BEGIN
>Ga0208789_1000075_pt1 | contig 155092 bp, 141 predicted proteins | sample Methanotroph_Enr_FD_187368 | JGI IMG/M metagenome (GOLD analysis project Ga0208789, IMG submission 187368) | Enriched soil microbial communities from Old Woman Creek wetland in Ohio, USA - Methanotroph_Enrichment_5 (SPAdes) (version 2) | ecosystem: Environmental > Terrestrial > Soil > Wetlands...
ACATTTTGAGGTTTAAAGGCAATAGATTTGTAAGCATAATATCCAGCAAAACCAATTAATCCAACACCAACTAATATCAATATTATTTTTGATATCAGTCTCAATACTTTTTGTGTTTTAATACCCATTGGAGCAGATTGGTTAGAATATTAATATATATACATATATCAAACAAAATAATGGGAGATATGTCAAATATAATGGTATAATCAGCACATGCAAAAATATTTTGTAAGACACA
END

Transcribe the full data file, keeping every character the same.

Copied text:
>Ga0208789_1000075_pt1 | contig 155092 bp, 141 predicted proteins | sample Methanotroph_Enr_FD_187368 | JGI IMG/M metagenome (GOLD analysis project Ga0208789, IMG submission 187368) | Enriched soil microbial communities from Old Woman Creek wetland in Ohio, USA - Methanotroph_Enrichment_5 (SPAdes) (version 2) | ecosystem: Environmental > Terrestrial > Soil > Wetlands...
ACATTTTGAGGTTTAAAGGCAATAGATTTGTAAGCATAATATCCAGCAAAACCAATTAATCCAACACCAACTAATATCAATATTATTTTTGATATCAGTCTCAATACTTTTTGTGTTTTAATACCCATTGGAGCAGATTGGTTAGAATATTAATATATATACATATATCAAACAAAATAATGGGAGATATGTCAAATATAATGGTATAATCAGCACATGCAAAAATATTTTGTAAGACACA